What’s in Season?

For everything there is a season. Some practices transcend seasons, such as prayer, reading Scripture and communion, but may become the primary focus in a specific season. Other practices such as mourning or feasting belong in a season. It is important to rightly assess what is required in a given season. If we miss the grace of God in a season we operate in opposition to what God is doing and are hindered in moving forward.

A season always gives way to another one. Just like the seasons in nature, each is required in their given ecosystem. Just as plants and animals respond to the changing of the seasons in the physical world, it is important we do the same spiritually.

One of the most important things that church elders (or leadership) can do is be aware of how to lead their congregation in the proper season. The Lord is gracious in making known the season and preparing us for it. God does this so we can walk in step with the good plans he has.

As churches come out of a time of adhering to governmental restrictions we should be asking, “Have we lost the practice of obeying the requirements of the Lord instead of the demands of man?” We have a tendency to first look to the world to understand how to be like Jesus in a season. We try to understand how to react to the world instead of being led by God. This assumes a defensive posture.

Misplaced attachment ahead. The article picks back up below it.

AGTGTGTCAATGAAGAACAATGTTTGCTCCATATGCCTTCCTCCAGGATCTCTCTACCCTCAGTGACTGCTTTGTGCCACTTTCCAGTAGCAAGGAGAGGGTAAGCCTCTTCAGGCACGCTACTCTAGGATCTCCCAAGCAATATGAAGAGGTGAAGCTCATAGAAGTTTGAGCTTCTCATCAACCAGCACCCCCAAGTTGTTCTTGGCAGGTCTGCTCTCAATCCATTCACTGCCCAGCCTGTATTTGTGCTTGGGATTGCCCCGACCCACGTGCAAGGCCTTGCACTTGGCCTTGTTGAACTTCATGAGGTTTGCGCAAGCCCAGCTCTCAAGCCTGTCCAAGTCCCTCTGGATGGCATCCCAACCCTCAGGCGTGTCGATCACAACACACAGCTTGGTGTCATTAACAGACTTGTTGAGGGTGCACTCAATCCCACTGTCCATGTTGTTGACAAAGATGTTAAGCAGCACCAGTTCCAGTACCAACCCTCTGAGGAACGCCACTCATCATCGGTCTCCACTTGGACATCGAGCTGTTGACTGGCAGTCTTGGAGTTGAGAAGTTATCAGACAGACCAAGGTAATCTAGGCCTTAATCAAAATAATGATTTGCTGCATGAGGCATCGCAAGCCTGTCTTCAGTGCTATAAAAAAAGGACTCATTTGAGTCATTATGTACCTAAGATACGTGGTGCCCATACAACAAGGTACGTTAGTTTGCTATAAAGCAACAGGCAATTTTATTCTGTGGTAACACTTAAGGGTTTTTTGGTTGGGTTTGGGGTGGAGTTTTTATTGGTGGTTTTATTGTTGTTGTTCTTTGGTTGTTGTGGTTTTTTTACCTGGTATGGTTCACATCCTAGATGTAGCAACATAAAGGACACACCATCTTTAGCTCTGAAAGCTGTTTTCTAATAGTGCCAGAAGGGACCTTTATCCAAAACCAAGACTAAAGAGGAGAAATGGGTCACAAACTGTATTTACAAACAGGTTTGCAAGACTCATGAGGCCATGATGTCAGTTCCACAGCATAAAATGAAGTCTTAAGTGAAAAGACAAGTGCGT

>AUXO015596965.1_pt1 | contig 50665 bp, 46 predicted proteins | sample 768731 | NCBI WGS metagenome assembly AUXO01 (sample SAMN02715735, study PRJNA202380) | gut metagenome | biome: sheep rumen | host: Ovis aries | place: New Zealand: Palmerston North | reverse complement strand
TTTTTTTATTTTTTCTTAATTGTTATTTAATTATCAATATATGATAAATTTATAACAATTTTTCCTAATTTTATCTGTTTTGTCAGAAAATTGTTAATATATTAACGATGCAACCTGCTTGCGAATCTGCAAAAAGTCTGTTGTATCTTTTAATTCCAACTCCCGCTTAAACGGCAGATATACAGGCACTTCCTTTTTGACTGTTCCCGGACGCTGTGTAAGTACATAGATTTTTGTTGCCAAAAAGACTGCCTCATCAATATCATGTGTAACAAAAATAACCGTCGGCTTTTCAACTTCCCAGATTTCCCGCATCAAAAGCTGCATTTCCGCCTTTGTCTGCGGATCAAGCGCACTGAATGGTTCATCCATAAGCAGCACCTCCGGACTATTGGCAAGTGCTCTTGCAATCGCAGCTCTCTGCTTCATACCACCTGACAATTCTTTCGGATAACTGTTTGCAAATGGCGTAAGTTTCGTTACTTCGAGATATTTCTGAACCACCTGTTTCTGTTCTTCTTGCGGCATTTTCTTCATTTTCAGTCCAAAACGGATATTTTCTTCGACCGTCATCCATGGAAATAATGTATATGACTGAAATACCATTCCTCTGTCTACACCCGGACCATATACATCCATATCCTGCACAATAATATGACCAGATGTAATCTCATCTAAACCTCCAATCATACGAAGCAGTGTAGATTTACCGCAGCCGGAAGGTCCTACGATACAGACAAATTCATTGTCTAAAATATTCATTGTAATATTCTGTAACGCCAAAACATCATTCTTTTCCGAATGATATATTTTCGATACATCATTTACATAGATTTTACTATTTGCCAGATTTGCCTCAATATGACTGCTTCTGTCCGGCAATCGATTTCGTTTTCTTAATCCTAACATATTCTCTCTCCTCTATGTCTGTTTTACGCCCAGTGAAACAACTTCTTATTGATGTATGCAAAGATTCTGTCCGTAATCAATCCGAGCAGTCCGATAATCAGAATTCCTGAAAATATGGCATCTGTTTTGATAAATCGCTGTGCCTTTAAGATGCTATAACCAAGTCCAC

Seek the Lord while he may be found;
call upon him while he is near;
let the wicked forsake his way,
and the unrighteous man his thoughts;
let him return to the Lord, that he may have compassion on him,
and to our God, for he will abundantly pardon.
For my thoughts are not your thoughts,
neither are your ways my ways, declares the Lord.
For as the heavens are higher than the earth,
so are my ways higher than your ways
and my thoughts than your thoughts.
Isaiah 55:6-9

Please don’t hear me say that following the Covid restrictions was an act of rebellion against God. What I am trying to clarify is that the Lord frequently calls us to calibrate our actions to the changing season as a community and individuals. Rather than just a new sermon series, there will be times when the whole life of the church is to focus on evangelism, prayer, generosity, repentance, thanksgiving or self control (to name a few) because of the season we are in, such as in Lent or Advent in Orthodox Church traditions.